In contrast to the typical group scenario, what I propose is more of a corporate approach to therapy. Instead of working in an overly clinical way, therapy can be conducted like an academic seminar or workshop. By taking this approach clients do not feel that they are being treated for an illness, instead they are able to look on the therapy as if it were simply any other type of business meeting that they are required to attend. This can be very advantageous, as one of the obstacles to overcome in order to make any type of group work effective is the participants own perception that they are being ”singled out” from ”normal” people because they are attending group therapy sessions. Another advantage of such workshops is that the whole process does not need to be a lengthy one, typical group therapy consists of a set number of sessions for a set number of weeks; some groups may in fact meet on an ongoing basis. At this point we must draw a clear distinction between proper group therapy and self-help support groups. Group therapy is always guided by a professionally qualified therapist, and has specific goals in mind and the aim is usually to achieve these goals within a specific timescale. Support groups on the other hand aim to provide a forum where one can talk with other who have experienced, or are experiencing a similar situation; often they are led by volunteers who have experienced similar things to the group members. They usually receive training in group methodology but are not qualified therapists.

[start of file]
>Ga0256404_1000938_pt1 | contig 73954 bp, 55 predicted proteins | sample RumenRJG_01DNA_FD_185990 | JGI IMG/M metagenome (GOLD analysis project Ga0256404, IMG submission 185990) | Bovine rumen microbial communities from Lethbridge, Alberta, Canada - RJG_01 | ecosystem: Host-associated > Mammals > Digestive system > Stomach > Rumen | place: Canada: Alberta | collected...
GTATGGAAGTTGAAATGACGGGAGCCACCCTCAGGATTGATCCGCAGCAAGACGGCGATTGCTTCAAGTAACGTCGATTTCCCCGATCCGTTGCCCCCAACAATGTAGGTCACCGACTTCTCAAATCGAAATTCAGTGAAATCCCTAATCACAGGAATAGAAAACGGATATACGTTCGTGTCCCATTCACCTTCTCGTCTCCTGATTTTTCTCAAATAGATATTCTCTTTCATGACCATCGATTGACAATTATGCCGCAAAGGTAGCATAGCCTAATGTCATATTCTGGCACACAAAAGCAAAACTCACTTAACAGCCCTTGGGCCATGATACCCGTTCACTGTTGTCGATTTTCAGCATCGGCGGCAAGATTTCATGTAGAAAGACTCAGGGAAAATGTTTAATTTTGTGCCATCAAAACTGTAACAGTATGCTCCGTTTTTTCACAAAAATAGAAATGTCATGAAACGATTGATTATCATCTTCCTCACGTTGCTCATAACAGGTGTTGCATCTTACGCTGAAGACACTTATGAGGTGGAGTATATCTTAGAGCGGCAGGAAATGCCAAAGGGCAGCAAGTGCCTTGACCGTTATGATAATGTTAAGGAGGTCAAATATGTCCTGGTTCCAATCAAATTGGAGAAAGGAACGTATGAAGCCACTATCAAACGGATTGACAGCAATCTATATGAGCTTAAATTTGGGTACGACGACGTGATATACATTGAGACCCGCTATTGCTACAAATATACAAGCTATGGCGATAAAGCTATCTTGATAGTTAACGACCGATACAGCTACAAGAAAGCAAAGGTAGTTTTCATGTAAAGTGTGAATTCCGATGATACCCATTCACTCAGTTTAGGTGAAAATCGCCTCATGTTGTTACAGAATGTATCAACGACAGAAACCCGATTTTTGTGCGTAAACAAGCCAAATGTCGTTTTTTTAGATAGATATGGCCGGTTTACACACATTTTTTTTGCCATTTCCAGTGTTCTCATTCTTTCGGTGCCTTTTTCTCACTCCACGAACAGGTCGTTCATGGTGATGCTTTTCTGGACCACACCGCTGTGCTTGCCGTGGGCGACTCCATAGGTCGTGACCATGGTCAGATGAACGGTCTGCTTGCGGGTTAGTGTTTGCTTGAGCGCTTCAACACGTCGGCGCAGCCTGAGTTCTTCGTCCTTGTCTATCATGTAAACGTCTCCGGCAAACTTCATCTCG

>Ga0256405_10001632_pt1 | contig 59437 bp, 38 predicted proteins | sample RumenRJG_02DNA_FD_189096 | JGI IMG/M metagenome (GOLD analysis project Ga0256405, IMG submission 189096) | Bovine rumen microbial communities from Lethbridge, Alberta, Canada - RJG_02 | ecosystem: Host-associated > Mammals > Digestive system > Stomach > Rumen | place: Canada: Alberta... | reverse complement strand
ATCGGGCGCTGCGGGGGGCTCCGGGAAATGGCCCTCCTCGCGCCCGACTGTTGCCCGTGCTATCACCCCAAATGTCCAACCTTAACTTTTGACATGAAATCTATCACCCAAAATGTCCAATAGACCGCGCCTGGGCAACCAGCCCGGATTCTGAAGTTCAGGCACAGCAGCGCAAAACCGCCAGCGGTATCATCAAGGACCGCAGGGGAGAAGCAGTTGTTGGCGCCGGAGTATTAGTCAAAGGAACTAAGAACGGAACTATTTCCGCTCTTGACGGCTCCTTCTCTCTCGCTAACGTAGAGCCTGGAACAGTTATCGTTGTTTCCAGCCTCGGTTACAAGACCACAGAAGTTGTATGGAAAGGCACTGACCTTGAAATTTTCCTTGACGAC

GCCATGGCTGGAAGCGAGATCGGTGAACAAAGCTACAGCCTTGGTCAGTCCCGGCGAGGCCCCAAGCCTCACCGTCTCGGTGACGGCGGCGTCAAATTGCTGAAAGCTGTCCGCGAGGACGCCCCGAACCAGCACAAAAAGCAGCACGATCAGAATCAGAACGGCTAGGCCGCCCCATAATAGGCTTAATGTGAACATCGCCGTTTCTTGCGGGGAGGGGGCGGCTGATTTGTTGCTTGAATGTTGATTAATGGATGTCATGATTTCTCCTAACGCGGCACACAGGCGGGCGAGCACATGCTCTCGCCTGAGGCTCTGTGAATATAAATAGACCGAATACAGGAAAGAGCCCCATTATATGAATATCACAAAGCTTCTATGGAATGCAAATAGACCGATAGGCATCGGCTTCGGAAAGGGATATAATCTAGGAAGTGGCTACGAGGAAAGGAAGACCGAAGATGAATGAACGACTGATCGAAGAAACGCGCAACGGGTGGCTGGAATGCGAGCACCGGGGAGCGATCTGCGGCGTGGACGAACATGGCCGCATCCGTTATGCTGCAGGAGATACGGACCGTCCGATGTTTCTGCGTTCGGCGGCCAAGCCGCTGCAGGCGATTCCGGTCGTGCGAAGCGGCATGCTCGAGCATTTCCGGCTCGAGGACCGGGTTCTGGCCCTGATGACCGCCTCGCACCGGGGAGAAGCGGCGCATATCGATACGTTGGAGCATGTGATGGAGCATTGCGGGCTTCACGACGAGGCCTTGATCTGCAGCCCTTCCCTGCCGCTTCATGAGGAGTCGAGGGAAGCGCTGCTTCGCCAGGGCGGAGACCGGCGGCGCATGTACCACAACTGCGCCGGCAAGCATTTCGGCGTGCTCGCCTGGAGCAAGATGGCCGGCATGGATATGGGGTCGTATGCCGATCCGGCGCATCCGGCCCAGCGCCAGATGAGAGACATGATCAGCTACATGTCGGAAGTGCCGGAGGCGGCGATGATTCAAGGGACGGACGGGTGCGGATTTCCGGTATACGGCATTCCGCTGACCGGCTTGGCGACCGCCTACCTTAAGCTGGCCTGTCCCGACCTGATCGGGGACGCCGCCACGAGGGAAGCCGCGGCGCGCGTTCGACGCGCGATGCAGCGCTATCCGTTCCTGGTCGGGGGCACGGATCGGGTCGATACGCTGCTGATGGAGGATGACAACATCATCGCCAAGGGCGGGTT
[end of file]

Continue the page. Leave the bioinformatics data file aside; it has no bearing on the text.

Cost and time required for effective therapy to take place then can be reduced, so much so in fact that for some conditions only one meeting may be required. This comment will surprise many readers, but by working with the correct therapeutic model we can in fact achieve results in just one session. Cognitive-behavioral therapy and psychoanalysis based treatments have both proved to be effective in general group settings. Another form of therapy though can give the same measurable results, is Gestalt. Gestalt has been utilized for years in group settings, some professionals are actually of the opinion that it is more effective as a group therapy than it is as a form of individual therapy. Experientially based, this therapeutic approach relies on practical experimentation or exercises. The founder of Gestalt therapy, Fritz Perls primarily utilized his method in groups.